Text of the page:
Later on, with great exhilaration, Ngwarem returned to his village and declared that he had seen another beautiful woman to add to his many wives: little did he know she was indeed the daughter he had abandoned! On the third day, the “princess of the sky” arrived and was accompanied by one of her younger sisters from the sky. They also had with them a guitar called “lûm”, and a magic calabash containing a small quantity of water. The sky king had instructed that for anything she is offered to drink or eat, a drop of that water must be put on it. Ngwarem had informed the whole village of the coming of his new wife, and many had gathered to welcome the “princess of the sky”.
At the peak of the joyous event, “princess of the sky” was spotted at a corner with the “lûm”,
Singing a song that can roughly be rendered as:
“Ngwarem, do you know me!”
“Ngwarem you threw me away!”
“And today you want to date me!”
“Ngwarem, do you know me!”
Ndohnjieu immediately recognized her as her daughter when she heard the song. In astonishment, Ndohnjieu rushed to inform Ngwarem and instead he accused her of being jealous of his new wife. The tone of the song increased and many people who were present at the event approached the singer. When Ngwarem heard the song himself, he believed his wife had told him the truth: “princess of the sky” was indeed the daughter he abandoned. In absolute humiliation and guilt, Ngwarem pleaded for forgiveness from “the princess of the sky” but she rebuffed him. Three times he asked for forgiveness and three times he was rebuffed! At the end, the “princess of the sky” returned to the sky to her adopted father, the sky king. Thus, Ngwarem lived to regret his action, yet there was nobody to comfort him.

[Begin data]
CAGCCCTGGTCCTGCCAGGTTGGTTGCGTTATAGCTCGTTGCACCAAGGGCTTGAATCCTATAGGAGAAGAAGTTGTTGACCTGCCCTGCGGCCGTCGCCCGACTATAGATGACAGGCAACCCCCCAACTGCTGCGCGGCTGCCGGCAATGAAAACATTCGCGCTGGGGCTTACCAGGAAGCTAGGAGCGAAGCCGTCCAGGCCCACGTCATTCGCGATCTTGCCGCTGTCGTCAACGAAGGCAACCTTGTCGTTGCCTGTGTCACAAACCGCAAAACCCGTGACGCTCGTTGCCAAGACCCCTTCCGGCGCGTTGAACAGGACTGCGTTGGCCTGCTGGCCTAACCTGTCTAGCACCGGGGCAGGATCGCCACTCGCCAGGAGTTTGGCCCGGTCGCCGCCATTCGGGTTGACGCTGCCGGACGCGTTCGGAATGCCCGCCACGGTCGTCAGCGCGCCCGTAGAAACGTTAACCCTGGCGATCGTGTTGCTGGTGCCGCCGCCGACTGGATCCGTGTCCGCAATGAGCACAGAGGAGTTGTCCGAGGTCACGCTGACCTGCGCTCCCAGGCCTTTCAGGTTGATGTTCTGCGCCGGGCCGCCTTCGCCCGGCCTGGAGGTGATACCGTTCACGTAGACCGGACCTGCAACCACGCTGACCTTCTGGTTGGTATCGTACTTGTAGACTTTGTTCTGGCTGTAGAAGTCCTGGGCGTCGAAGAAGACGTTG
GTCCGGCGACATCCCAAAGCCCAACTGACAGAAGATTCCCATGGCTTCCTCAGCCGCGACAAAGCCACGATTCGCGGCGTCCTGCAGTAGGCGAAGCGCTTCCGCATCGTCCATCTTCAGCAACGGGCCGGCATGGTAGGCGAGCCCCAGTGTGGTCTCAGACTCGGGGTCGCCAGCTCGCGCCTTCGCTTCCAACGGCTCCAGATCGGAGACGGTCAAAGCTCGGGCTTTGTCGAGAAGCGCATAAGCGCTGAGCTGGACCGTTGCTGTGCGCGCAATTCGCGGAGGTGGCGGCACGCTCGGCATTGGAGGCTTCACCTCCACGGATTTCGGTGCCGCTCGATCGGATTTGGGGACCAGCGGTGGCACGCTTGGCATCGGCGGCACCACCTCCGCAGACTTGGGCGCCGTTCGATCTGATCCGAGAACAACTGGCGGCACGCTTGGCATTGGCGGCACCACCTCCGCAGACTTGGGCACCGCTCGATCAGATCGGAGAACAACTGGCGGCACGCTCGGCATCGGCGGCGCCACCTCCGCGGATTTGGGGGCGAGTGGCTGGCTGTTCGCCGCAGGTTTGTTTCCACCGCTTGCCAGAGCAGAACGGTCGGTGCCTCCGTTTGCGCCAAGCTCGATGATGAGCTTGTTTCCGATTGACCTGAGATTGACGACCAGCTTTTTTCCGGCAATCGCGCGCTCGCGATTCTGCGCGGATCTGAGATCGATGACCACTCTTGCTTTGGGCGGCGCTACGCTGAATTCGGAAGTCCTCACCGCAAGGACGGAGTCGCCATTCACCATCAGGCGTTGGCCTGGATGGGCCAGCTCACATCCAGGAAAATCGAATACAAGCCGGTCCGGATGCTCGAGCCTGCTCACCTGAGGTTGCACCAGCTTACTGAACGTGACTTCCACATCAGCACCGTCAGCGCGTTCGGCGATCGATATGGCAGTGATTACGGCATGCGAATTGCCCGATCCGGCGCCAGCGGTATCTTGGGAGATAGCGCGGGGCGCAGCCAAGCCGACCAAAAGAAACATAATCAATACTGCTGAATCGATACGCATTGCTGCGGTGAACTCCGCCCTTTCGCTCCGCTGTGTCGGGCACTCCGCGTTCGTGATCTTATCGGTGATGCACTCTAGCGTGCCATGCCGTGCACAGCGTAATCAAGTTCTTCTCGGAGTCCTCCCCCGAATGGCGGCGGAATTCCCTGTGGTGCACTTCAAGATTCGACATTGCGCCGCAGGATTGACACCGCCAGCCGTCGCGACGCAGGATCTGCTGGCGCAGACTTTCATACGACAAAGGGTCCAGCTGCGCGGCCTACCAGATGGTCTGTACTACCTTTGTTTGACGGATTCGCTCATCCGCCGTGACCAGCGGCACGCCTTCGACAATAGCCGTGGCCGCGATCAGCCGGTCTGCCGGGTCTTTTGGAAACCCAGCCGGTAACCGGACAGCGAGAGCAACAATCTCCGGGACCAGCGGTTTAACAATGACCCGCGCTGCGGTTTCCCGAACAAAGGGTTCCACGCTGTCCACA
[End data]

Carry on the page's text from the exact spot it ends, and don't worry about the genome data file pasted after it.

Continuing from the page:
* Local Bamun language.
** This literary means a man of a large family in the local language of Bamun.
*** This literary means “I shall see” in the local Bamun language.
In some parts of traditional Africa, a man’s prowess is, in most cases, measured by the number of wives and children he has. It was equally believed that any child who did not look physically healthy or who was sick immediately after birth had to be branded a witch or wizard and was disposed of. These transversal African beliefs are highlighted in the myth above through Ngwarem, who is an epitome of an African man, looking at his eight wives who give birth at the same time. Some of these beliefs were of divine origin, and as such dominated human reasoning in a way that people acted without applying wisdom. This explains why Ngwarem, to show his authority, belief and patriarchal stance, committed the abominable and cruel act of throwing his own flesh and blood (daughter), who was still full of life on a heap of ants after refusing to acknowledge his paternity. This myth also underscores the vulnerability and defenseless position of the African woman vis-à-vis the male counterpart, which is the reason why Ndohnjieu (the child’s mother) was unable to protect her child from the ill fate reserved for her by the patriarchal tradition.
Even though Ngwarem’s cruel and inhumane attitude towards his child is condemnable, it is also very important to note that he only acted under the influence of traditional beliefs that characterized the Bamoun society at the time. For the very fact that he regretted his actions at the end shows that he finally came to terms with the reality and gravity of his actions. Ngwarem’s position at the end of the story could be read as the sky god’s way of discarding such baseless beliefs. That is probably why Ngwarem’s punishment is not commensurate to his action of throwing away his child.
The myth can also be a lesson to individuals not to repay evil with evil. Ngwarem treated his daughter cruelly but she in return does not punish him with equal measure.
Breaking With Brutal Tradition: Young Tribesman Fights for Babies' Lives (accessed: July 29, 2021).
Matateyou, Emmanuel, An Anthology of Myths, Legends and Folktales from Cameroon, New York: The Edwin Mellen Press Ltd, 1997.
Researcher: Amshetu Melo Forchu